Case summary

Deciding Body
Commercial Court No 1, Granada
Juzgado de lo Mercantil No 1 de Granada
Spain
National case details
Date of decision: 21.12.16
ECLI:EU:C:2016:980
Area of law
Consumer protection
Unfair terms
Consumer credit

Preliminary ruling
Judgement of the CJEU (Grand Chamber), 21 December 2016, Case C-154/15 F. G. N. v Cajasur Banco SAU, A. M. P. M. v Banco Bilbao Vizcaya Argentaria SA, Case C-307/15 E. I. L. and T. T. A. vs Banco Popular Español SA

Life-cycle diagram

  1. 9 May 2013

    Supreme Court decision n. 241/2013

  2. 25 March 2015

    Supreme Court decision n.139/2015

  3. 25 March 2015

    Preliminary ruling by Commercial court n. 1 of Granada C-154/15

  4. 21 December 2016

    Decision of CJ

  5. 20 January 2017

    Real Decreto-Ley 1/2017

Identification of the case

National law sources
  • Article 82(1) and 83 of the texto refundido de la Ley General para la Defensa de los Consumidores y Usuarios y otras leyes complementarias (recast text of the General Law for the protection of consumers and users and other supplementary laws).
  • Article 5(5), 7 and 8 of Ley 7/1998 sobre Condiciones Generales de la Contratación (Law 7/1998 on General Contractual Conditions.
EU law sources
  • Directives directives 93/13/EEC

Summary of the case

Facts of the case

Mr F. G. N. concluded with Cajasur Banco SAU a mortgage loan containing a ‘floor clause’. After the decision of the Tribunal Supreme n. 241/2013 regarding the invalidity of the floor clauses, Mr F. G. N. brought proceedings before the Juzgado de lo Mercantil No 1 de Granada (Commercial Court No 1, Granada, Spain) for a declaration of nullity and for an order for the recovery of amounts overpaid on the basis of that clause since the conclusion of the contract.

Type of enforcement
  • Civil judicial enforcement
Measures, actions, remedies claimed/applied

Restitution (of amounts paid on the basis of contractual clauses that have been held by a court to be unfair).

Reasoning (legal principles applied)

The CJEU affirms that, based on its previous jurisprudence, that a contractual term held to be unfair must be regarded, in principle, as never having existed, so that it cannot have any effect on the consumer. As a result of the determination by a court that a term is unfair, the consumer should receive the payment of the amounts that prove not to be due.

Where the restitutory effect lacks, the remedy provided by national may not be dissuasive and may hinder the effectiveness of consumer protection as provided by art. 6 and 7 of the Directive.

In the specific case, the absence of remedy is due to a temporary limitation of the legal effects stemming from the declaration of nullity in respect of ‘floor clauses’ made by the Tribunal Supremo (Supreme Court). This decision then

“ensures only limited protection for consumers who have concluded a mortgage loan contract containing a ‘floor clause’ before the date of the judgment in which the finding of unfairness was made. Such protection is, therefore, incomplete and insufficient and does not constitute either an adequate or effective means of preventing the continued use of that type of term, contrary to Article 7(1) of Directive 93/13 (see, to that effect, judgment of 14 March 2013, Aziz, C 415/11, EU:C:2013:164, paragraph 60).”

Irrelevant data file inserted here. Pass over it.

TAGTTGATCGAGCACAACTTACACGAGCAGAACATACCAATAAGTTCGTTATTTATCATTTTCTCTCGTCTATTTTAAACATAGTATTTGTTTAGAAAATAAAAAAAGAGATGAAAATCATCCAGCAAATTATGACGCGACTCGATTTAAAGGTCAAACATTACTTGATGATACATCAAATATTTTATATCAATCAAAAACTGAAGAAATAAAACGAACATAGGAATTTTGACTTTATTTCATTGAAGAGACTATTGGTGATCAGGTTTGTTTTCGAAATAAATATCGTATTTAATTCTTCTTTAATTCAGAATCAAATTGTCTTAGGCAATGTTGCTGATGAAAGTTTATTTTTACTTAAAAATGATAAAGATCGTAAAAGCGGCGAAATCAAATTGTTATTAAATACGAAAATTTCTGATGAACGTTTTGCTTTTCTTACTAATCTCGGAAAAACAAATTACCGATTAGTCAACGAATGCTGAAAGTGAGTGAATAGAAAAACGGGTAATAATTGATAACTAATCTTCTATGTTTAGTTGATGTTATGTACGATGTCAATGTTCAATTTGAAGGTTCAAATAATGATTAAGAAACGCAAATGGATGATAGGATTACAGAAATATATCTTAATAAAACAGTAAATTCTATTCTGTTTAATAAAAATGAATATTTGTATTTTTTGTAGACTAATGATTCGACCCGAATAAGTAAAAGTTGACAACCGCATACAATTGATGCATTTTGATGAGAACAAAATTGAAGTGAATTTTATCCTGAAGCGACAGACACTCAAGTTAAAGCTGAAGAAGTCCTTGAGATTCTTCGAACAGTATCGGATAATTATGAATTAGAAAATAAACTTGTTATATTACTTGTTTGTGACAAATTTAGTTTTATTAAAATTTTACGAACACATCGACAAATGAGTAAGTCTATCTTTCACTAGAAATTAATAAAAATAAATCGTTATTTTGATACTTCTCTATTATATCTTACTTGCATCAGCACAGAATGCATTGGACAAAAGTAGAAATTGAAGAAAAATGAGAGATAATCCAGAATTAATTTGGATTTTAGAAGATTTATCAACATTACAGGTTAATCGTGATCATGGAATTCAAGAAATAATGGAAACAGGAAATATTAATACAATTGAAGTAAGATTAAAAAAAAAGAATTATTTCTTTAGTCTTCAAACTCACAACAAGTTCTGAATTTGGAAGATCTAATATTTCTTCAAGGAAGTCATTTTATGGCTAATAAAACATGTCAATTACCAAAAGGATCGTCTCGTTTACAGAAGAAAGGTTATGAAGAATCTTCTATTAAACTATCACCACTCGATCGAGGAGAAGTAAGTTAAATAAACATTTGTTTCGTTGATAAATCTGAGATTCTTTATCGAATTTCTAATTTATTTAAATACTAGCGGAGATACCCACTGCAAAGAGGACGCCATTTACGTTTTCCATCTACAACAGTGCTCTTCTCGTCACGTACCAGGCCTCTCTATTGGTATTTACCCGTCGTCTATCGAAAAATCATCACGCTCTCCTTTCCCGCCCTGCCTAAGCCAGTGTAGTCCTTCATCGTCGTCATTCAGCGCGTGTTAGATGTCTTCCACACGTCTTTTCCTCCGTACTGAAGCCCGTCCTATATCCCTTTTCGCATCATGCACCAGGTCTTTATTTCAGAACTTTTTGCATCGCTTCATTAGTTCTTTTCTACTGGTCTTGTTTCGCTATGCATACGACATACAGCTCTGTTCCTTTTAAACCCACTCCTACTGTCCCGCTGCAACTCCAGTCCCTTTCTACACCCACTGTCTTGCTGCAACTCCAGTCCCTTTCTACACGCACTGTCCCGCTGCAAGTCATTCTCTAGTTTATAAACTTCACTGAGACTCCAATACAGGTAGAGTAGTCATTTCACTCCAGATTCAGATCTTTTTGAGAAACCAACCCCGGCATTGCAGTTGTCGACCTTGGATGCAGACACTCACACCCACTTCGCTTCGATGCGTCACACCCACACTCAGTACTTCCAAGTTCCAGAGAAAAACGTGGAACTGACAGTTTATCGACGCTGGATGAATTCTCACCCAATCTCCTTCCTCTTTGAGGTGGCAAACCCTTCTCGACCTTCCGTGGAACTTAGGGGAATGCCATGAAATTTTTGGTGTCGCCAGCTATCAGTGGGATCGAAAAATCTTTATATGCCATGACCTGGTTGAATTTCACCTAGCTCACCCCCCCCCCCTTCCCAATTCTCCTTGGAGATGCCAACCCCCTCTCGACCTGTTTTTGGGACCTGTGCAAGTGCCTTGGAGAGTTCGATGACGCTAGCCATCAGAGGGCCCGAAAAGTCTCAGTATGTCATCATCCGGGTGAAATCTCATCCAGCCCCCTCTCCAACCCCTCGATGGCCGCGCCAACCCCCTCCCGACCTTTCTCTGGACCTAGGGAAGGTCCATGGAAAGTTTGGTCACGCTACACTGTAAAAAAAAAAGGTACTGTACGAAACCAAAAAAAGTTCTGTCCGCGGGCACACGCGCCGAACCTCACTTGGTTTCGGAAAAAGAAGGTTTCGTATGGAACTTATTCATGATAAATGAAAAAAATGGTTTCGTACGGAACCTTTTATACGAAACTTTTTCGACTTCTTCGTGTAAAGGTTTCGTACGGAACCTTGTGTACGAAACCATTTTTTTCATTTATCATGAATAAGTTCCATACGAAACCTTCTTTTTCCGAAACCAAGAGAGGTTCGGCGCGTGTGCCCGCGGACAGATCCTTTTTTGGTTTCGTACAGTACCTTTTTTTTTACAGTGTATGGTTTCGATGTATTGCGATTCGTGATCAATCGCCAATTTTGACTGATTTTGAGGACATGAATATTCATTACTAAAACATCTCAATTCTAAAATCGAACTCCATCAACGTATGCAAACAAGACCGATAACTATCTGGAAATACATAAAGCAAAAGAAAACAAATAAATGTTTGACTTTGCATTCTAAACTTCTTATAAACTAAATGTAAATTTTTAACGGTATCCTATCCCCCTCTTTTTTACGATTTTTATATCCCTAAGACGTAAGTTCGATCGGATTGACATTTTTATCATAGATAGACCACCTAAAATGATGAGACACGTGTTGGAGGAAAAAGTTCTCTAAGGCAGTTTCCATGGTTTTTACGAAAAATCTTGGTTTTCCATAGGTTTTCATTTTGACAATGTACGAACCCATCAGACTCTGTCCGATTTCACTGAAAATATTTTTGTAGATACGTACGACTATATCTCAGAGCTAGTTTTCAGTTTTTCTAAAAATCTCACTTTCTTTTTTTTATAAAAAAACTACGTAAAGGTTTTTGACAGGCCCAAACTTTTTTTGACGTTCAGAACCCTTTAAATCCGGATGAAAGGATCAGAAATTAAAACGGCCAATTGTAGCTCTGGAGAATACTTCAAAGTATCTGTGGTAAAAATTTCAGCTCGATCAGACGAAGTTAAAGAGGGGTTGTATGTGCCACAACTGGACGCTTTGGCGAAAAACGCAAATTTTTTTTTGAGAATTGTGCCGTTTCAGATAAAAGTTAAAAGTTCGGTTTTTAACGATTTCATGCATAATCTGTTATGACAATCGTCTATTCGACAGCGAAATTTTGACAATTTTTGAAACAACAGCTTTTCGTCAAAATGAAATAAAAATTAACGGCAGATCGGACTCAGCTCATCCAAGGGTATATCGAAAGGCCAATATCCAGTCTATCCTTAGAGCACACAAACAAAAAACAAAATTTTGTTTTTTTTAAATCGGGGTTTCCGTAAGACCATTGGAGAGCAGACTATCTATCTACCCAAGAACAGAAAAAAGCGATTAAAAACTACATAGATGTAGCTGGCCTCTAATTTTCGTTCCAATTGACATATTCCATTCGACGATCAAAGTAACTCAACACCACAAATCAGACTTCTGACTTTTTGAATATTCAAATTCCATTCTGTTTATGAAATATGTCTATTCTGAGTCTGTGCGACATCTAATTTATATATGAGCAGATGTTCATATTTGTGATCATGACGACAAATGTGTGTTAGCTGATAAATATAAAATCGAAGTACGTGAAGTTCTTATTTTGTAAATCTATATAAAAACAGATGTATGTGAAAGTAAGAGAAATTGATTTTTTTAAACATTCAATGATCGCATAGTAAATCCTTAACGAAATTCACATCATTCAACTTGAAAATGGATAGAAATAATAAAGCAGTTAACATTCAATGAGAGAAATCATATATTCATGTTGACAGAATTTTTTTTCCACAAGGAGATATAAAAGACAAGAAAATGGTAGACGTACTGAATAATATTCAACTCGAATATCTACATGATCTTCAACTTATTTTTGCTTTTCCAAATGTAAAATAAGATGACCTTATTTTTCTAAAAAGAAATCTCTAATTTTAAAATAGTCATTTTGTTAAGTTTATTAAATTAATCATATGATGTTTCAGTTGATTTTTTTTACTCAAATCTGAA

Due to this fact, the CJEU affords the national courts to overrule the Supreme Court decision, affirming that

“the referring courts, being bound for the purposes of the decisions to be given in the main proceedings by the interpretation of EU law given by the Court, must disapply, of their own motion, the temporal limitation which the Tribunal Supremo (Supreme Court) applied in its judgment of 9 May 2013, because that limitation does not appear to be compatible with that law”. 

Role of the Charter and role of the general principles on enforcement

Principle of effectiveness

The CJEU mentions that as soon as a clause imposing the payment of amounts is defined by the court as unfair, it generates a corresponding obligation restore the amount not due. If the restitutory effect is missing in the national legislation providing for the effects of the exclusion of a unfair contract term, this may hinder the dissuasive effect required by art. 6.1 and 7.1 of Directive 93/13.

Elements of judicial dialogue

Purposes of using judicial dialogue

Preliminary ruling, conforming interpretation.

Expected effects of judicial dialogue

Enhancing the protection of consumers and extending the application of the decision of the Supreme court with retroactive effects (i.e. overruling the decision of the Supreme court of the limitation of retroactive effects).

Additional notes on the decision

Impact on legislation/policy

After the decision, the Spanish legislator issued the Real Decreto-ley 1/2017 where it aimed at facilitating the settlement of the disputes between consumers and credit institutions as well as limiting the effects of the cost for the administration of justice.

Article 3 imposes the creation of a mediation system to be implemented by credit institutions. Although the system is voluntary for the consumer, when the procedure is initiated and eventually concluded with no agreement among the parties, this decision may affect the allocation of costs of the subsequent judicial proceedings (only if the court decides a higher amount than the one proposed by the credit institution, the costs will be allocated on the latter).